You should really post your question in the techniques forum.
Try slowly applying the Krystal Klear around the frame of the window with a toothpick. Work inward as each pass dries, add another layer until you have the entire opening filled. Wipe away any excess with a wet Qtip. Once completely cured (24 hrs.), you should have a nice window.
I have some myself that I use of making vision blocks and the like, but I have some doubt that it will be able to produce a film large enough for a windshield. Basically, you use a brush, needle or other small, pointed tool and apply a bead of the product completely around the circumference of the opening where you want the window. Once the bead is in place, touch the tool to one edge of the goo and slowly pull it away. The product should "string" with the tool, forming a thin bubble or film. Pull this toward the far side of the opening and touch it to the bead on that side, if you are lucky, it will have pulled the film over the entire opening. It doesn't work every time. You might try to bend a piece of wire into an "L" that is just a bit shorter than the window is wide, then touch the whole length of the L into the goo, so that you pull a large amount away, producing a wide film, which you then anchor to the other side.
Hope this makes sense.
Or try Steve's way instead.....
How large is the opening you're hoping to fill? I would imagine it's about 3mm x 5mm right? If so, I would advise strongly against using Crystal Clear. Why? Because it's going to be fuzzy and blurry -- totally drawing the viewer's attention to "why is the windscreen so funny looking". Not what you're hoping to accomplish, I believe.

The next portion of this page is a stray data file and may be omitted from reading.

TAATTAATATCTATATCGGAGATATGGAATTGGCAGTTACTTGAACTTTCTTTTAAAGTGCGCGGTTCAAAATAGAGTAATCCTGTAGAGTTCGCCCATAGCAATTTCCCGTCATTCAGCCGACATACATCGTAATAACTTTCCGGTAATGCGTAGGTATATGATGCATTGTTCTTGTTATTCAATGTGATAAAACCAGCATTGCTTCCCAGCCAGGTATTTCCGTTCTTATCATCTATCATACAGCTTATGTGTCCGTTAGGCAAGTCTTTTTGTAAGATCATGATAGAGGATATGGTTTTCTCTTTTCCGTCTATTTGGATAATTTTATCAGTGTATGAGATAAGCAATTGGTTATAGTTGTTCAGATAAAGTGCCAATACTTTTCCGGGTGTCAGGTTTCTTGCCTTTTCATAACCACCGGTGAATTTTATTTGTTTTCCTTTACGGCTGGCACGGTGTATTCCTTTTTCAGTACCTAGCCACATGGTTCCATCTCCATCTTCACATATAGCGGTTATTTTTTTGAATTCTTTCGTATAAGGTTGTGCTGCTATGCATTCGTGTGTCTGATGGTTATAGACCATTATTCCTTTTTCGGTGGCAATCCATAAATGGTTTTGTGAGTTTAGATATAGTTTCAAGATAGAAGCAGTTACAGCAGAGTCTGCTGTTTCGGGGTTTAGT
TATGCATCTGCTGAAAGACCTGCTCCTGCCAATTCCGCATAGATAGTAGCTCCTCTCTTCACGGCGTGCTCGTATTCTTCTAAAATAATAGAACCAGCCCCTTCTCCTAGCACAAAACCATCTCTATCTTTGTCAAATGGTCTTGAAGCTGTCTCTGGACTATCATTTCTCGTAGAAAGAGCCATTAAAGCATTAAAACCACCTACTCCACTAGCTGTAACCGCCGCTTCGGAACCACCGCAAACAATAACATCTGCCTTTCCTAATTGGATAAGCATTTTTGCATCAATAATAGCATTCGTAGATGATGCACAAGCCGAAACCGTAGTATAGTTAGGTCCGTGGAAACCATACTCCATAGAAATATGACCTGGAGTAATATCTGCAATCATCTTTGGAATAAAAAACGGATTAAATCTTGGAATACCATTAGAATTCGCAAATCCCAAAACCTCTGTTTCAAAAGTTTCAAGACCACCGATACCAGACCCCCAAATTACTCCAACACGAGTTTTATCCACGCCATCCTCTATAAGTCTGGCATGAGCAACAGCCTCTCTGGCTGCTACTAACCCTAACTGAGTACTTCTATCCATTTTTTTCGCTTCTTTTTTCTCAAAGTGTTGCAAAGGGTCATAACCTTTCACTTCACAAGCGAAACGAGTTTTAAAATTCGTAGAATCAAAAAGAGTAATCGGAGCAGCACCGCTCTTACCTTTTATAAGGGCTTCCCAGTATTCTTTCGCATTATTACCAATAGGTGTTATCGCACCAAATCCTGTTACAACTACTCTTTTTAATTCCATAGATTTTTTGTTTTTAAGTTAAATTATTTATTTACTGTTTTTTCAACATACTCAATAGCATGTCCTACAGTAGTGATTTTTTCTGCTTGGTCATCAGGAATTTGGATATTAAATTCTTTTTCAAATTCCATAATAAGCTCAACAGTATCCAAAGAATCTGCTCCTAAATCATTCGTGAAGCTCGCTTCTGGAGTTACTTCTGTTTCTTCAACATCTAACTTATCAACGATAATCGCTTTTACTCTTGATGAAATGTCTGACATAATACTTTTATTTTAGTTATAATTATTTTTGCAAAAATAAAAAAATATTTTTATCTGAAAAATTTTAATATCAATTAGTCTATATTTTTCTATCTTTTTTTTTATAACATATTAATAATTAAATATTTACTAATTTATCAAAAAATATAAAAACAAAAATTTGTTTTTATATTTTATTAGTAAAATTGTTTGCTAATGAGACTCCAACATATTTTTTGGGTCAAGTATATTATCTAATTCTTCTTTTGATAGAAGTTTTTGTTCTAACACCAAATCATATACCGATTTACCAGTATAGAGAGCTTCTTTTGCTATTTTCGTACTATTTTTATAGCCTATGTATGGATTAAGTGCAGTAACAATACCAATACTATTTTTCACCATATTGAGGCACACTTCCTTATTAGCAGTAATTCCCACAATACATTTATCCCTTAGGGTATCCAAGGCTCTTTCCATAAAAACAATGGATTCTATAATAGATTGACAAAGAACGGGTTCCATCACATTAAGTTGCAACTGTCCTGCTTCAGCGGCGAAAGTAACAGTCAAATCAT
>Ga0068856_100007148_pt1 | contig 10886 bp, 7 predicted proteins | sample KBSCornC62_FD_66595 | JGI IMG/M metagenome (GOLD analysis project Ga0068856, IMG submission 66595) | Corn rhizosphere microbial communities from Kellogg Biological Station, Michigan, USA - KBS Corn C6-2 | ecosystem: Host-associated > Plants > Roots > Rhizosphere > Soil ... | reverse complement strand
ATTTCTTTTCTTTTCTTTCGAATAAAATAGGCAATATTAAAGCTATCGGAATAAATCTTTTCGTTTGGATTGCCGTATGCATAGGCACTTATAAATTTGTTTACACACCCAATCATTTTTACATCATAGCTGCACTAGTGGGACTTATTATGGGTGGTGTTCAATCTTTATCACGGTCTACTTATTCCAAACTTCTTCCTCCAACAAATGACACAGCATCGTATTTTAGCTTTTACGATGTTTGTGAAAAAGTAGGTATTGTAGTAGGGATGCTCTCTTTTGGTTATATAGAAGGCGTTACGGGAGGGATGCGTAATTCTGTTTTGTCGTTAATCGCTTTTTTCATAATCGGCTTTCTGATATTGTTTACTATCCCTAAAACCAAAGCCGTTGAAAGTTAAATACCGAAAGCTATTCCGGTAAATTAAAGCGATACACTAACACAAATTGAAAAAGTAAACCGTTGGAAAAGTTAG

Instead, get some acetate (the clear material used in many types of packaging). Cut the appropriate size rectangle. Carefully take a black permanent marker and blacken the edges of the acetate. Then glue it into place using PVA (white or Elmer's) glue.
Well here is a pic of how the windows turned out on this Matchbox Diamond T I cut out acetate for the front windows and used a tiny piece of screen for the rear one which I saw on a pic of a restored one.
Another view of the Diamond T. This was a great kit of an out of the ordinary subject.
Well here are a couple of images of my finished Diamond T and Sherman tank loaded on the trailer
and the other.
Here's a pic of the real one in Europe